As Israelis decry the brain drain, two important strikes are happening in the Israeli education system:
- Israeli middle and high school teachers
- University professors and lecturers
Striking Teachers Demonstrate
One hundred thousand people demonstrated last night in Tel Aviv in support of secondary school teachers, who are in their 6th week of striking.
There has been little momentum by the government, who consistently refuses to consider the teachers’ demands.
Why Teachers Are Striking
Israeli teachers make an average of $17,568 per year, approximately $6,000 below the average Israeli salary of $23,616, according to the Israeli Central Bureau of Statistics (2007).
Ran Erez, head of the teachers union explains:
“A university-educated teacher with 20 years’ experience today makes about 5,200 shekels (about $1,300) a month. If we divide that salary by the number of hours that a teacher works in practice, then we come to a wage that is less than that earned by a babysitter.”
The Major Issues
- Although the government has offered a 25% pay raise, teachers are obligated to work 30% more. This means that their hourly salary will actually fall
- If salary and work hours rise but the education budget remains the same, principals will have to fire teachers to compensate for the financial deficit
- Experts believe that schools will make up for the differences by hiring teachers with minimal qualifications or for part-time positions. This means that many veteran teachers will likely be forced into underemployment
- Teachers will lose job stability and professional standing
- The quality of education will fall and student learning will suffer
- Weaker populations will be the most vulnerable because they won’t have the finances to pay for outside classes and tutoring. (Consider that Israel has the highest percentage of immigrants of any country in the world– education makes us equal)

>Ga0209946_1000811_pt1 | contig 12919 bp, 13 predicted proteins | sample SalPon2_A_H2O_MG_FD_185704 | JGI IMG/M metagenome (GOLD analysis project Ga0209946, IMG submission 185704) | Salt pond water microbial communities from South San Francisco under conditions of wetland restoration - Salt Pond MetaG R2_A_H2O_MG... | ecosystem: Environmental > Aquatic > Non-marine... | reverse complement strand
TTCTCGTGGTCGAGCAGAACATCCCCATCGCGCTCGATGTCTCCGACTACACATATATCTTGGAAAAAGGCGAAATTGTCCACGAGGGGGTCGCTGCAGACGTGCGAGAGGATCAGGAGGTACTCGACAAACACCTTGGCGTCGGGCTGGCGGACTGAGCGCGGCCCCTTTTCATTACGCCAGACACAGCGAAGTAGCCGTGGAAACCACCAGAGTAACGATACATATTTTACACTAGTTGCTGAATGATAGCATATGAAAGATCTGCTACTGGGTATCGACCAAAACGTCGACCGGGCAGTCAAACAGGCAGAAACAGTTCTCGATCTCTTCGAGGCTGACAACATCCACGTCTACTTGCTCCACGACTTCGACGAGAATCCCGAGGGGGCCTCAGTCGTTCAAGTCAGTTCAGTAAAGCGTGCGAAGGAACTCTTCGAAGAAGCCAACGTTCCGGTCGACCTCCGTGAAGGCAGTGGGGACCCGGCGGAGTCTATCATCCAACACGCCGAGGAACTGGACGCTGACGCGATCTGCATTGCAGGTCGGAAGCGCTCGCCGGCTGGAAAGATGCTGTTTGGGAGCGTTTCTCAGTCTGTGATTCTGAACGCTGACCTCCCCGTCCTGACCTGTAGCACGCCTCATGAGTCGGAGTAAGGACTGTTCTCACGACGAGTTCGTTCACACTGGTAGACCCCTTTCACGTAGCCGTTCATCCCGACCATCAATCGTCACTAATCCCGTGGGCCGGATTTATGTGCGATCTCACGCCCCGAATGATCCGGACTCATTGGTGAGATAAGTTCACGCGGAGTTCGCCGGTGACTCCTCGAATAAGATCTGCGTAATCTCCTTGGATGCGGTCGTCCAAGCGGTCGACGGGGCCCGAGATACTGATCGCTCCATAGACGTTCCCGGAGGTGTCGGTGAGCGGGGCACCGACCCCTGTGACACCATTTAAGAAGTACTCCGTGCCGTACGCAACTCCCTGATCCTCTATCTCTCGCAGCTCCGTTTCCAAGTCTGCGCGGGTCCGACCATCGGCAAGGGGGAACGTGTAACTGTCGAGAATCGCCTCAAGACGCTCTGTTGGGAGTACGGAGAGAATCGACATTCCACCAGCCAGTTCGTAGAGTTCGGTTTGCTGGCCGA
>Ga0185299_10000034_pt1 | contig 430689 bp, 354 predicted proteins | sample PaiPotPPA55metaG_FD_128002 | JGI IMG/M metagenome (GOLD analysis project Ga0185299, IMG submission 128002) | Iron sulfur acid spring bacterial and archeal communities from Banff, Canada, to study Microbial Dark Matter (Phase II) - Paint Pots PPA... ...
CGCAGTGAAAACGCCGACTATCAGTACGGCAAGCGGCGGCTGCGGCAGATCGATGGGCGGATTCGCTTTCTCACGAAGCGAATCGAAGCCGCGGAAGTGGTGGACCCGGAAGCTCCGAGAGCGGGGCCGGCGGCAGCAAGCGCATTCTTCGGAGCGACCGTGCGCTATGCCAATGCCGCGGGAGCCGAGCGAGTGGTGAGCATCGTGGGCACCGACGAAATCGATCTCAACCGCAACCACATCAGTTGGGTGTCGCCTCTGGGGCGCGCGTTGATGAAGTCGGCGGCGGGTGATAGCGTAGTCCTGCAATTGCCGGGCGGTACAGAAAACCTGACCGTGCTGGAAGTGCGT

- Israel, known worldwide for its academic prowess, will lose competitive status in the global knowledge economy
- Many believe that a decrease in the level of education will jeopardize Israel’s economy in the future
Think this all sounds too dramatic? Everything I have in life and everything I wish for my children and the future of my countries boils down to intelligence and education.
Don’t gamble with education. The stakes are too high.
(Information sourced from the Jerusalem Post.)
What’s At Stake
Forty thousand teachers are striking, representing an estimated 500,000 students at 1,700 schools.
The average Israeli classroom is 40 students. Children learn from 8 am to 1 pm from Sunday to Friday.
In their 11th and 12th grade years, students take high school exit exams that determine their university entrance. Students in high school now will likely have to make up the studying time when they finish the army to account for time lost.
Also, testing in the Israeli educational system gives you three tries to pass an exam. If exams are not being held in the winter (as threatened), students will have fewer chances to succeed.
Disadvantaged populations are the most vulnerable because they won’t have the financial resources to compensate for the loss.
In related national news, Israeli university professors and lecturers have also been on strike since school started in mid-October. University students have abbreviated class schedules and are not studying full time.
The student strike last spring protesting university tuition hikes lasted 41 days.
If you liked this post, you might also enjoy:
- “Shekels for School: The Business of Education in Israel”
- “British Academics Visit Israeli Universities in the Wake of the Boycott: Reactions from Israel”
- “Master Israel with the Jewish Agency’s University Tour”
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